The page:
When did you have your last good night’s rest? Many athletes should ask themselves this question more often. If you are passionate about sports you will focus on training regularly, eating healthy, and working on your will power constantly. But how about regeneration? Especially night’s sleep? How important is sleep for your performance? This week’s Tutorial Thursday is trying to answer these questions.
Regeneration is vital for performance improvements in sports. If you expose your organism to the necessary impulses it will need rest periods to repair itself and initiate adjustment processes. You could say that it would like to be prepared for the next time these kinds of challenges (or similar challenges) occur. The muscle actually grows during the rest periods, not during your workout sessions. And regeneration pretty much starts right after an intensive workout. With purposeful nutrition, fascia training, heat and cold treatments, and moderate, subthreshold exercises or training sessions you can positively influence regeneration, reduce muscle soreness, and increase the ongoing degradation processes and muscle growth. What most athletes forget: a good night’s sleep is an equally important part of these processes.
John Doe can also appreciate if s/he isn’t limited by tired legs, muscle soreness or pain for a week after one training session.
Boost for your performance: sleep
You should also be well rested if you want to bring peak performance.
The factual situation is not yet fully resolved but it seems as if sleep deficit and physiological performance are deeply connected.
An australian study has shown that professional sprinters underperform after 30 hours without sleep and deliver weaker times on average. An american study from the University of Stanford has similar findings. They examined the performances of tennis players.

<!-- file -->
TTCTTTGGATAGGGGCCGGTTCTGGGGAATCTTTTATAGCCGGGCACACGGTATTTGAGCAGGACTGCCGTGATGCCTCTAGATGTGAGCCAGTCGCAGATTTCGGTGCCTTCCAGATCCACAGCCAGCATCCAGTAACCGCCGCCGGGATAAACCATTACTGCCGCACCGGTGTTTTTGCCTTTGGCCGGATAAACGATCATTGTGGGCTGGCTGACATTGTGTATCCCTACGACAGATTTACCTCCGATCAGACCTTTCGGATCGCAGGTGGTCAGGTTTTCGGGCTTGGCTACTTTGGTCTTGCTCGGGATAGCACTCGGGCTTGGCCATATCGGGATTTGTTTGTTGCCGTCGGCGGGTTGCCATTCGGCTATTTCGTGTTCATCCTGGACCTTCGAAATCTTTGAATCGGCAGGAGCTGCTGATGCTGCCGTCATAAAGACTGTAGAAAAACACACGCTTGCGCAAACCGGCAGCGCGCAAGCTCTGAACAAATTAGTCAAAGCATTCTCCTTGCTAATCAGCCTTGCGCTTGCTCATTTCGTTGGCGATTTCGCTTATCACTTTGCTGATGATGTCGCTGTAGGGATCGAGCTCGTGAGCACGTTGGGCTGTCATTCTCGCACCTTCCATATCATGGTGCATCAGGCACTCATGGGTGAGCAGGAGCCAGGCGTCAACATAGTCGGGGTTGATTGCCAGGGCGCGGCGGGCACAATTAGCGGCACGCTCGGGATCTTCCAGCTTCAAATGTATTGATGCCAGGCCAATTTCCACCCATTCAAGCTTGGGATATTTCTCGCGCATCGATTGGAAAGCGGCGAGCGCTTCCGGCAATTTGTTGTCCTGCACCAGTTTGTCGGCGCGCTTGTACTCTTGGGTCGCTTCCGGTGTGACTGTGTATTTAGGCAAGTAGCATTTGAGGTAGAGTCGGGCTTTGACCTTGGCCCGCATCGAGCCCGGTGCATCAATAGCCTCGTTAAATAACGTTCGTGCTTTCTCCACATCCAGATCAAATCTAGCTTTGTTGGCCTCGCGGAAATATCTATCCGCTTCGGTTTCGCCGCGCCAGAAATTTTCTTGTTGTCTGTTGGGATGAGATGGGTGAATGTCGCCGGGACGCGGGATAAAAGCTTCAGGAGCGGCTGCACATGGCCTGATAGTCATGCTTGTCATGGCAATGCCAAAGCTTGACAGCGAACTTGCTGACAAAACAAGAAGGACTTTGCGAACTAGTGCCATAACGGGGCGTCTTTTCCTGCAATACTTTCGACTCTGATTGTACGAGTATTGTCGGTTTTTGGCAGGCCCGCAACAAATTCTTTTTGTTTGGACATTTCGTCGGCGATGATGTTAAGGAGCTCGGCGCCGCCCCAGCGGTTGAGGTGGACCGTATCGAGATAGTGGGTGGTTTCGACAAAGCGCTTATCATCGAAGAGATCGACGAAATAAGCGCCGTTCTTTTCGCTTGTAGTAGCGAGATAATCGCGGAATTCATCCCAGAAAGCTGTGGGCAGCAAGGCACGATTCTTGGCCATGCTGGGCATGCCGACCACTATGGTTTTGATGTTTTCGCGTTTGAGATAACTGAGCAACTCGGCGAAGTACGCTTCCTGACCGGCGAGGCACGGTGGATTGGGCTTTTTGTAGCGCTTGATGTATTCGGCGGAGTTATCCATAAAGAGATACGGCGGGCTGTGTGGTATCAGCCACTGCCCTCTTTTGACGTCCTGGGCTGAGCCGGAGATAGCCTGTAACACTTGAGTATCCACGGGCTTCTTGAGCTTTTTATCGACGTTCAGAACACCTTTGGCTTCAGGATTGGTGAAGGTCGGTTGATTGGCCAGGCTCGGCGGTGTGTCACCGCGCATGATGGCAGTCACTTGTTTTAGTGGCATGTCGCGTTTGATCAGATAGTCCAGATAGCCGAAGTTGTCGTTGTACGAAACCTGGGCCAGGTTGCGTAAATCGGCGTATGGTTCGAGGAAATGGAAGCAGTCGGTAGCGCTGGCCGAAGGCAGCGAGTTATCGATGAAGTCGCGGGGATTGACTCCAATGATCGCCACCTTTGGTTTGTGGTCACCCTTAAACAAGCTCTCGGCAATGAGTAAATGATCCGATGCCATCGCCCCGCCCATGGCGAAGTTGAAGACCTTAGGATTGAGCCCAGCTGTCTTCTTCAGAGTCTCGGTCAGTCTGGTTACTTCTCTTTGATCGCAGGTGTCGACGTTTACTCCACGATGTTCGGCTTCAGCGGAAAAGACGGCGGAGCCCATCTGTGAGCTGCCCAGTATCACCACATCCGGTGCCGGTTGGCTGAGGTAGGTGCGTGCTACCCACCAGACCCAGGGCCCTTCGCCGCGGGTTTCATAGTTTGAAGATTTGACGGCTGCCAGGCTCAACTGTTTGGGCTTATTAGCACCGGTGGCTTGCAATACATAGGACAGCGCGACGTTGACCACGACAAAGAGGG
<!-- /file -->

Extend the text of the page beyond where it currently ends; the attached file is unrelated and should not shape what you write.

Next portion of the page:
It is, however, a topic of discussion whether the reasons for the decreased performances can be found in the motivation since sleep deprivation has a big impact on the frame of mind. It could be that psyche is the limiting factor here.
Another study showed that sleep-deprived athletes had significantly lowered glycogen concentrations in their muscles, which means that the muscles have less energy to spend.
The reasons could be found in the metabolism. Sleep deprivation will change the hormonal balance what in turn will strongly influence energy supply.
Several other studies prove the connection between sleep deprivation and physical and mental performance:
If you take a look at the facts you will frequently encounter symptoms like deadness, reduced attention, poor reactivity and so forth as results from sleep deprivation. You have probably experienced it yourself. You fell into bed way too late, had to get up at 6 in the morning the next day, and do sports one hour later. And I don’t mean the short sprint for the bus that you have to catch. This will be hard for most of us but it can’t really be compared to a well-rested form. You might just have noticed something is holding you back during sports. I have this every time when I haven’t slept long enough the night before. In the workout it will simply be one or more reps, or even sets, less.
What can we do about it?